Studies uniformly show that riders and trainers often fail to see pain-related gait abnormalities, according to a new report by equine orthopedics specialist Dr. Sue Dyson.

Dyson, head of clinical orthopedics at the Centre for Equine Studies at Britain’s Animal Health Trust, discusses at-length how owners and trainers fall short in recognizing lameness.

In a recent issue of Applied Animal Behavior Science, Dyson writes, “There appears to be a perception among riders and trainers that horses can have ‘a lazy limb,’ whereas in reality most of those horses are lame.”

One of many studies within Dyson’s review found that out of 23 horses designated as sound by their owners, 14 displayed lameness. Another study reported that out of 57 show jumping and dressage horses, all sound according to their owners, only 14 were actually normal under all circumstances of performance.

Dyson understands that noticing minor lameness can be difficult, but says that there are plenty of markers that could be recognized with vigilance.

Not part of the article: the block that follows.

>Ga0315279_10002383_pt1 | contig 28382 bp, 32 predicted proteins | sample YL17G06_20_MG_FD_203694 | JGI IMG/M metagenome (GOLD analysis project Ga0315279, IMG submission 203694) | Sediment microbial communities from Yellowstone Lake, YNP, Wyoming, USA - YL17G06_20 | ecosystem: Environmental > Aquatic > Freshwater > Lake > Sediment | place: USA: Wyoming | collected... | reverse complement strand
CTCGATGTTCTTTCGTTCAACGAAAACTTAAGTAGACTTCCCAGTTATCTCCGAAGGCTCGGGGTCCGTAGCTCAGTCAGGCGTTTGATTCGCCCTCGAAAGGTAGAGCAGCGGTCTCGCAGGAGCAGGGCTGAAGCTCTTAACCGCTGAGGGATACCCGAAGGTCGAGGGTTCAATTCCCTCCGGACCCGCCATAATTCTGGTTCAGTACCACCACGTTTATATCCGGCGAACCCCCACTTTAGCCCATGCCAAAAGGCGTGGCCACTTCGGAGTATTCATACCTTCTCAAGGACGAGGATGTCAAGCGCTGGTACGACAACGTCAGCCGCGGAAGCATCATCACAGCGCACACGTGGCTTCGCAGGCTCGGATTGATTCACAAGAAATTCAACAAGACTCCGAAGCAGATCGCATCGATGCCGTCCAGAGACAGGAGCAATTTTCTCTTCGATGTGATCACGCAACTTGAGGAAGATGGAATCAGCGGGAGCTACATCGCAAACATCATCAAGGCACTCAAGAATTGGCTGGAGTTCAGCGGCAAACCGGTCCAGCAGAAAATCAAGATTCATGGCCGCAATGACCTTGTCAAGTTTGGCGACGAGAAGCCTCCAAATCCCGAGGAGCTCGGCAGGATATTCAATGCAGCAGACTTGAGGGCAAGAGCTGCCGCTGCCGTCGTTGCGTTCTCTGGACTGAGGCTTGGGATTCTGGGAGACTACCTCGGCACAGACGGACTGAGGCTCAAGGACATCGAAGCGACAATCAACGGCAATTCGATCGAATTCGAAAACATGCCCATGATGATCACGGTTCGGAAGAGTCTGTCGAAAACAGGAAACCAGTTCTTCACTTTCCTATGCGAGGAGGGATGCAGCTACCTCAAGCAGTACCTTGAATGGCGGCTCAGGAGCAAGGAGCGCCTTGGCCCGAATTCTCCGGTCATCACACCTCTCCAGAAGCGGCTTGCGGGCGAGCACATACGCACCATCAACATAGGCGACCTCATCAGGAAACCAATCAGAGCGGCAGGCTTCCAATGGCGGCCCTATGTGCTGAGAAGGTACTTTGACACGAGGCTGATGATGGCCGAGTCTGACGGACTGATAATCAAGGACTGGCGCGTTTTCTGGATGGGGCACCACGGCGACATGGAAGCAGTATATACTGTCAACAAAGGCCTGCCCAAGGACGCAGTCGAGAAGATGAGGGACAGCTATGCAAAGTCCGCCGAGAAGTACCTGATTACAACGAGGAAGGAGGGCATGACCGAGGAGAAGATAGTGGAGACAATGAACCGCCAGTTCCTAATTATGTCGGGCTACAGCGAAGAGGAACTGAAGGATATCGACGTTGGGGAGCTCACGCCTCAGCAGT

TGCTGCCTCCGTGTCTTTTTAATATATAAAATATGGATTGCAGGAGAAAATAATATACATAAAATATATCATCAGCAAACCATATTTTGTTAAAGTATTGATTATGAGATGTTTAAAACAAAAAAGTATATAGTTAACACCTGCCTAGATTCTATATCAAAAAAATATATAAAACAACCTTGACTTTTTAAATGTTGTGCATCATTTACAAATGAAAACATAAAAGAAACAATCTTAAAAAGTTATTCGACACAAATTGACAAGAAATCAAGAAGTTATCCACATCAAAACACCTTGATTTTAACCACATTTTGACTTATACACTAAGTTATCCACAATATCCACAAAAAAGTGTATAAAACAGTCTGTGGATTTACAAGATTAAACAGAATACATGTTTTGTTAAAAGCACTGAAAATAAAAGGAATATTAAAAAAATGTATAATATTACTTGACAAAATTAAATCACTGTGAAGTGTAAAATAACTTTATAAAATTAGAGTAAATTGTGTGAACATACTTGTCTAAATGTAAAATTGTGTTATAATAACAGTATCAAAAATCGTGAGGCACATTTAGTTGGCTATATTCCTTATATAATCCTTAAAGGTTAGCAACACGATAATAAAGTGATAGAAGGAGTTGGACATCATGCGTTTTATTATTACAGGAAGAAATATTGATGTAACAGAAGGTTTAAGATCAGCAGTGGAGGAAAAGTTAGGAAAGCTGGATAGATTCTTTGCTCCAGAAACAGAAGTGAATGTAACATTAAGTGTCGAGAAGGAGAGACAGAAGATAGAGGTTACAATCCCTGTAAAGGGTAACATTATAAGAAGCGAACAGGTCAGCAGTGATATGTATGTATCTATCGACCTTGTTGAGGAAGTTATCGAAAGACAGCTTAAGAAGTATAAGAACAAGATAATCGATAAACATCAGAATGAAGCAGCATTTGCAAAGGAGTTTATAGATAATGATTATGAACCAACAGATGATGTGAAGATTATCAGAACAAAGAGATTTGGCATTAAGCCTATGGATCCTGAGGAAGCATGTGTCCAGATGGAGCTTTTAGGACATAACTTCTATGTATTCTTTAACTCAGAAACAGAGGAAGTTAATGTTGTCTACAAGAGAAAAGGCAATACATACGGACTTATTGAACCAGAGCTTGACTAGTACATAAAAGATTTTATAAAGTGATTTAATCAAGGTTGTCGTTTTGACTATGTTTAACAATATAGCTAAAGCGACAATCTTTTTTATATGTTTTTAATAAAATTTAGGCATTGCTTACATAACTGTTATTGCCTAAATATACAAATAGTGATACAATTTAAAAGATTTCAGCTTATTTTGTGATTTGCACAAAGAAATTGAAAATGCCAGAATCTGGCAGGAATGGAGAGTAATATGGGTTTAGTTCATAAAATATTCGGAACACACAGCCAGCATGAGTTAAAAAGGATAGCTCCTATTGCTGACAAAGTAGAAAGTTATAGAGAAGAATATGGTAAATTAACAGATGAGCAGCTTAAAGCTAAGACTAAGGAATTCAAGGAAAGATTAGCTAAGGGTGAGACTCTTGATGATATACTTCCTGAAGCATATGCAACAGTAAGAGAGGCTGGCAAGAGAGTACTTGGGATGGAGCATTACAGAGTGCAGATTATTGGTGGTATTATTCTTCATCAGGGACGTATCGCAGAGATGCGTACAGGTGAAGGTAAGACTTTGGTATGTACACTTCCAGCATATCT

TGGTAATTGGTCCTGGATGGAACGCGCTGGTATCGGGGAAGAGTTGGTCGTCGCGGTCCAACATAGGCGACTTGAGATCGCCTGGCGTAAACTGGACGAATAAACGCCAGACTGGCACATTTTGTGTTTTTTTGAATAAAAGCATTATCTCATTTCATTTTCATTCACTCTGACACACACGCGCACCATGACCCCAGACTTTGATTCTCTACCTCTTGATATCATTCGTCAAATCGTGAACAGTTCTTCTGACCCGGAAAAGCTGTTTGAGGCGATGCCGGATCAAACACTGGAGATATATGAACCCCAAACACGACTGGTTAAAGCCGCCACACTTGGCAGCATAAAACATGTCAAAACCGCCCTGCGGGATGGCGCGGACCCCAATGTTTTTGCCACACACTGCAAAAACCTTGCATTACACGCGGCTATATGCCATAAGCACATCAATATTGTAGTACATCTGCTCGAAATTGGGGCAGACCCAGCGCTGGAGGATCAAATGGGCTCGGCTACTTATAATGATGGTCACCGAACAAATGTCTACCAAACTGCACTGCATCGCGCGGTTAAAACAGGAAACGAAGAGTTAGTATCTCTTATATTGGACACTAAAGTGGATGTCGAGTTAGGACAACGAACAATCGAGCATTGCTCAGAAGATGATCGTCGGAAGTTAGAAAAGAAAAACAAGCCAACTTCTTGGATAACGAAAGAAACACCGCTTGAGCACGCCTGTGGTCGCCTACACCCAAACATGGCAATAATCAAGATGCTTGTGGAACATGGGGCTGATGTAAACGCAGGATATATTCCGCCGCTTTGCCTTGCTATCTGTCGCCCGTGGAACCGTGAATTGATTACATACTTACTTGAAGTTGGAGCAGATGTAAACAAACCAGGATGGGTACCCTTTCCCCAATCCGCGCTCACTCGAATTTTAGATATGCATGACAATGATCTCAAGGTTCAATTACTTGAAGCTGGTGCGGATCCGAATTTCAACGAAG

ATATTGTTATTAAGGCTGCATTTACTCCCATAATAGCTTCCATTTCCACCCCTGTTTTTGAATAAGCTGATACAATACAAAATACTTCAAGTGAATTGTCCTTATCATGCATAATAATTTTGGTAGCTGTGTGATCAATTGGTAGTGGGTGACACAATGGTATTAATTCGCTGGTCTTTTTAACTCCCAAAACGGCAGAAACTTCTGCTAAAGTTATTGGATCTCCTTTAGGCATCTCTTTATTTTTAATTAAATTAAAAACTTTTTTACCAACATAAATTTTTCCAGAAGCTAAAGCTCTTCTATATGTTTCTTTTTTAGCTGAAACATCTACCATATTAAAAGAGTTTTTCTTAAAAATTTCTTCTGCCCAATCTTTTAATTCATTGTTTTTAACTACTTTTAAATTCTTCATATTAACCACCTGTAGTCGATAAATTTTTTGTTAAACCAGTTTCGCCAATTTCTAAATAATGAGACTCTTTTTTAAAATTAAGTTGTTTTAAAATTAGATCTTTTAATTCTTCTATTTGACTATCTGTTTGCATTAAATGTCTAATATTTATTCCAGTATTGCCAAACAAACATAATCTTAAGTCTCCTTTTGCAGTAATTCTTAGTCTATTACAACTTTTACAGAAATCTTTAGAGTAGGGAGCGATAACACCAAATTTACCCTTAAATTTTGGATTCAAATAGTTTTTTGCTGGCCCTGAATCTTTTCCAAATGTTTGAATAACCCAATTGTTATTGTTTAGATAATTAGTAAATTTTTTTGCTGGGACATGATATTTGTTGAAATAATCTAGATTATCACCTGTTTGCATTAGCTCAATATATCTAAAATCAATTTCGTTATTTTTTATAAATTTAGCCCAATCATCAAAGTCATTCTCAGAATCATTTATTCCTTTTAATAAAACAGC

According to Dyson, many symptoms of lameness, including behavioral markers, such as folding ears back or riding with an open mouth, often go unnoticed. Dyson stresses the importance of paying attention to these behavioral cues.

To accurately assess lameness, a wide range of activity must be observed.

“There are many lamenesses that are only apparent in a ridden horse,” Dyson says.

Further, Dyson points out a lack of acknowledgement of how one cares for their horse can contribute to lameness, including whether a saddle is well-fit and the condition of the surface on which they ride.

“There is a huge spectrum of the aspirations of riders and what they wish to achieve with their horses,” says Dyson. “However, whatever the circumstances, optimization of the horse-saddle-rider interaction is crucial for both equine performance and equine welfare.”